• $2B from Microsoft (Score:4, Insightful)

    by bill_mcgonigle ( 4333 ) * on Sunday March 24, 2013 @12:08PM (#43263325) Homepage Journal

    I'm surprised this opportunity hasn't given Microsoft the impetus it needs to do the "whole widget" thing, like it seems to envy in Apple. Really, with Microsoft owning Dell, many of the corporate players who buy IBM, HP, et. al. would quickly jump ship to avoid the finger-pointing the 3rd parties are capable of getting away with. Since the DoJ consent decree is expired, it would seem like the right time, but perhaps this becomes easier after the private sale is complete.

  • by Anonymous Coward on Sunday March 24, 2013 @04:36PM (#43264975)

    I used to work for Dell Services. Our entire management chain was in India. They outsourced the division president around Christmas. When I looked on line it was India all the way up the chain. My manger was in India. I talked to her 4 times total in 2 years. We would get invited to meetings in India at 2 AM. So it is obvious where they are going.

    Dell brings a lot of H1-B and L-2 visa transfers over instead of hiring Americans and is pushing as much work to India as possible. The job I was in did not have alot of hours and they were not ripping me off. I can't speak for Dell corporate. Dell services was Ross Perot's company. Its basically just a big contracting company. It is more than a body shop since they don't bid on small projects. That was a Perot policy. They had layoffs at the end of the year. I don't know anyone who was here on a Visa who got laid off. If the new H1-B visa thing goes through I expect more non-Visa Dell employees will be deemed 'unqualified' and replaced.

    For those wondering non-managers don't get raises. It is pay for performance, but no one does well enough to get a raise They also slashed benefits. Medical benefits now only cover generics. This means if there is a semi-like generic and your doctor says you need this other drug (noteably a cancer drug) you get NO coverage whatsoever.

    A higher price for Dell going private is bad for employees. When companies get bought out it is with loans. The service on the loan is paid from profits in the company. It goes right on the books. Banks won't give loans this big unless they can use the company as equity. Which means that if they can't pay the loans, then the company gets broken up and sold in pieces to pay the banks back. This usually means wage and benefit cuts. In Dell's case it means more Americans get canned for jobs in India for Visa transfers to the US.

    They do some silly stuff. They had this video on the internal site where they said everyone is a customer service rep. They wanted people to volunteer their time to provide online customer service to people on top of their regular duties. It was so pathetic a group of us were making fun of the video.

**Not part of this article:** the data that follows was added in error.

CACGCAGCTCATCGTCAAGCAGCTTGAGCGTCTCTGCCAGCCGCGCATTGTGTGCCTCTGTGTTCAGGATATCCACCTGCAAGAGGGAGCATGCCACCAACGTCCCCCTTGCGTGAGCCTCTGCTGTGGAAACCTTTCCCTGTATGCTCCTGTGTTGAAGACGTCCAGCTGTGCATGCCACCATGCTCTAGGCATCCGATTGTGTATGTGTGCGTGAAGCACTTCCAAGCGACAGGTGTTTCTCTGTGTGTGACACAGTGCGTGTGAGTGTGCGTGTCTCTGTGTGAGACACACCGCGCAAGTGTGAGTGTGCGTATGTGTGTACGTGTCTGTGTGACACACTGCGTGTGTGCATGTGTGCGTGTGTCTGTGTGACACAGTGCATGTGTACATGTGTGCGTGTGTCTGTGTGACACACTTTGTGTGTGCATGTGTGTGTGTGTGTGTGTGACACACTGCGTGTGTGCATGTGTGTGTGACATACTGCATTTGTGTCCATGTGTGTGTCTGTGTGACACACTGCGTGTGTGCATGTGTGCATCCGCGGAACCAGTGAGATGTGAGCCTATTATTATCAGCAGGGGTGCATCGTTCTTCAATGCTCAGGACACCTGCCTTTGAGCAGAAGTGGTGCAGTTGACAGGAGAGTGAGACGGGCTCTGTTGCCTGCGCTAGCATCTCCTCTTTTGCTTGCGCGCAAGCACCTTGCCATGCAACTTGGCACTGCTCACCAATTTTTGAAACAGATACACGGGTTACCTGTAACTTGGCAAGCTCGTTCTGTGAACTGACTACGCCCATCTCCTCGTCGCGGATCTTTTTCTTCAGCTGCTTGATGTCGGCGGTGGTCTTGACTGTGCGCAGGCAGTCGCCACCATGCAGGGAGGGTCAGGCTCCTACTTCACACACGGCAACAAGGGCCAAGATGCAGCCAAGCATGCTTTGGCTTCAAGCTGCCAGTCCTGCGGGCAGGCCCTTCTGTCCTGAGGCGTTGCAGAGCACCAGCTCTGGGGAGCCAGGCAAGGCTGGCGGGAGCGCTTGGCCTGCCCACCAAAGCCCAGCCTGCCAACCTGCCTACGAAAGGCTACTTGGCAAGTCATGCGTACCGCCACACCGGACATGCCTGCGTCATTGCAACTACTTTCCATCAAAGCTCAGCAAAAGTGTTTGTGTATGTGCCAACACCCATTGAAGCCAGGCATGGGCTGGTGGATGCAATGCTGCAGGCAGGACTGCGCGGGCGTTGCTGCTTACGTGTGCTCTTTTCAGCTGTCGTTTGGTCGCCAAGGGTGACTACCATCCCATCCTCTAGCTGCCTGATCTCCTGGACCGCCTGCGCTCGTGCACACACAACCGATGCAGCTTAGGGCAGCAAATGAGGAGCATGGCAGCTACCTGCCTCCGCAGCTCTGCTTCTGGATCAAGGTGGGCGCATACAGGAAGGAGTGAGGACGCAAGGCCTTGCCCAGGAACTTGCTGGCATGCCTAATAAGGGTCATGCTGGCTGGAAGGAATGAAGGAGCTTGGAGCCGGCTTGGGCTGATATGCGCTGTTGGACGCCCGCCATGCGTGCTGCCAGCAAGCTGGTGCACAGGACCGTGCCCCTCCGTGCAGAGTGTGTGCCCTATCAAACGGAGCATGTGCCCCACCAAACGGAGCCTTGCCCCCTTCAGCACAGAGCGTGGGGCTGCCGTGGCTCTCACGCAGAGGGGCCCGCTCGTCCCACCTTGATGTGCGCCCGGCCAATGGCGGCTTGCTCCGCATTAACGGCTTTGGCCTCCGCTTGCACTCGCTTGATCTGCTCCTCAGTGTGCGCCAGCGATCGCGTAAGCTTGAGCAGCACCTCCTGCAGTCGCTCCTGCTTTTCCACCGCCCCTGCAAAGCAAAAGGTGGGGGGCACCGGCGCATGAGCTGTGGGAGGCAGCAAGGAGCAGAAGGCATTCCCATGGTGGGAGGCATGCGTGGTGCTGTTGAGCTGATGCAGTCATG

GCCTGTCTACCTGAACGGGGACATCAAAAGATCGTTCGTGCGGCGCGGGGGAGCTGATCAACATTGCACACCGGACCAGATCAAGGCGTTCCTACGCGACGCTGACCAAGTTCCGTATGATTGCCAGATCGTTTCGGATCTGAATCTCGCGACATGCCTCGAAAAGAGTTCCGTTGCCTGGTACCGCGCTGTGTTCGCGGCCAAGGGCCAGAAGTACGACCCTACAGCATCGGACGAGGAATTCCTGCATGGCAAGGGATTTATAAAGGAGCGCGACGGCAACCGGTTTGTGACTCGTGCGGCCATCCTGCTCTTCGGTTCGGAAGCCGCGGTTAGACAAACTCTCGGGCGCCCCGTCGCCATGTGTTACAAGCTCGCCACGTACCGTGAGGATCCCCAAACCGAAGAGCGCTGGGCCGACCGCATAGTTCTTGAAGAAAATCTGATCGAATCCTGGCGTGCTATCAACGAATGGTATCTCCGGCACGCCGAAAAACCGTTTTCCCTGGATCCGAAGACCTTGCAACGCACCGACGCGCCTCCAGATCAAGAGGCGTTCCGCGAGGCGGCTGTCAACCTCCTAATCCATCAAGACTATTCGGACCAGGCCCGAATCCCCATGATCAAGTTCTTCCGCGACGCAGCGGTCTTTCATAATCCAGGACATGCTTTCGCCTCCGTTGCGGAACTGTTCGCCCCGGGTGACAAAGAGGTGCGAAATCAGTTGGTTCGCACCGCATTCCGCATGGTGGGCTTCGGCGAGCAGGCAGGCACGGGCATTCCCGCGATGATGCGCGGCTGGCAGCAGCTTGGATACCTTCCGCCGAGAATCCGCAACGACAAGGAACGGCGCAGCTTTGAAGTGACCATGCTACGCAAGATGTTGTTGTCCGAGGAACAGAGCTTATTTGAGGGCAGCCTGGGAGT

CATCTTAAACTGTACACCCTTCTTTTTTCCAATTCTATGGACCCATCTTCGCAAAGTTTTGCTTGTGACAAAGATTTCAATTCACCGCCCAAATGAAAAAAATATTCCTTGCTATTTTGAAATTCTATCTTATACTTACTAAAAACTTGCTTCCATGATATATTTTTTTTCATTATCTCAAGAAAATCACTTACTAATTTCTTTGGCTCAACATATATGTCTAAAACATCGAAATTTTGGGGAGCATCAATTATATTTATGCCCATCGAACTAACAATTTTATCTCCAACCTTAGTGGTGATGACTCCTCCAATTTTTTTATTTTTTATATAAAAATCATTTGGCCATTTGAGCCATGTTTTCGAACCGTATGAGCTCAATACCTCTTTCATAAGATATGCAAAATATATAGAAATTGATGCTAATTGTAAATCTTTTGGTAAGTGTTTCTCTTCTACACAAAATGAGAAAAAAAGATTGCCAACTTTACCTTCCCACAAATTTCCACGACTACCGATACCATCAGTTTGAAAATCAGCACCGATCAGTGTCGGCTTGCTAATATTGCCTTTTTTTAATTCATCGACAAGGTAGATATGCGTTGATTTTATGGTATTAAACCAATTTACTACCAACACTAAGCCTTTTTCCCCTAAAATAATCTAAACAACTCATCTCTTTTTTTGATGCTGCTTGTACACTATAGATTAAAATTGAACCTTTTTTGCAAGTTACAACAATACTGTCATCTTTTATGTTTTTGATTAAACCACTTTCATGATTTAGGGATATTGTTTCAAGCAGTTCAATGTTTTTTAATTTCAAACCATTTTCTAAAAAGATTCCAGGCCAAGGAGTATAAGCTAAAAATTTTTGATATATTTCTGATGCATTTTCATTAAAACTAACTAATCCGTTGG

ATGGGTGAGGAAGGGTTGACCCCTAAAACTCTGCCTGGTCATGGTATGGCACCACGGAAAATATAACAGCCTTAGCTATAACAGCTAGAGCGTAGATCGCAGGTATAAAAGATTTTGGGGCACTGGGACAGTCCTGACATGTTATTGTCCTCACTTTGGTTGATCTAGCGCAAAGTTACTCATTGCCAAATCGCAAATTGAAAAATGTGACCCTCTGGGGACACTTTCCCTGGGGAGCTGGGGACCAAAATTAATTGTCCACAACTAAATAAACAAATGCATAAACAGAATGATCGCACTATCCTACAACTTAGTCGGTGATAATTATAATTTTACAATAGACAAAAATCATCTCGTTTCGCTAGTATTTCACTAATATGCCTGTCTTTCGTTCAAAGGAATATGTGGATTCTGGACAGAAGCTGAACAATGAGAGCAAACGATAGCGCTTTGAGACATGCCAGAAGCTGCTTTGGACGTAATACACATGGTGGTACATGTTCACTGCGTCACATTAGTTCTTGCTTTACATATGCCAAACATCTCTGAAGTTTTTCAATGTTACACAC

• by Xest ( 935314 )

      FWIW I and both my previous employers all stopped using Dell when they started to move to India.

      It coincided with a massive decrease in build quality and support quality - laptops turning up without keyboard cables plugged into motherboards, tech support folks in India insisting they need us to give them the error message on screen before they can get an engineer out when we phone up to tell them the laptop is completely dead and wont turn on.

      Prior to the outsourcing moves we actually used to really like De

  • As much as Dell has tried to branch out into other lines of business besides commodity PC's, Wall Street still sees them as PC makers. Sure, they do a lot of work in the Enterprise space but, try as they might, they can't shake that "PC maker" label. Dell bought Perot Systems a few years back, trying to get into the Enterprise Software business. I could probably count on one hand how many deals they have won since then. Maybe Michael Dell can turn it around but he's got a tough road ahead of him. As far as

  • by godel_56 ( 1287256 ) on Sunday March 24, 2013 @08:17PM (#43266289)

    After being sacked for cheating on his expense account to shack up with his mistress, at the rate of $10,000 to $20,000 a time:

    Hurd acknowledged there were "instances in which I did not live up to the standards and principles of trust, respect and integrity that I have espoused at HP." Hurd, who is married with two children, will get a $12.2 million severance payment and nearly 350,000 shares of HP stock worth about $16 million at Friday's closing price. The company also extended the deadline for exercising options to buy up to 775,000 HP shares."

"The whole problem with the world is that fools and fanatics are always so certain of themselves, but wiser people so full of doubts." -- Bertrand Russell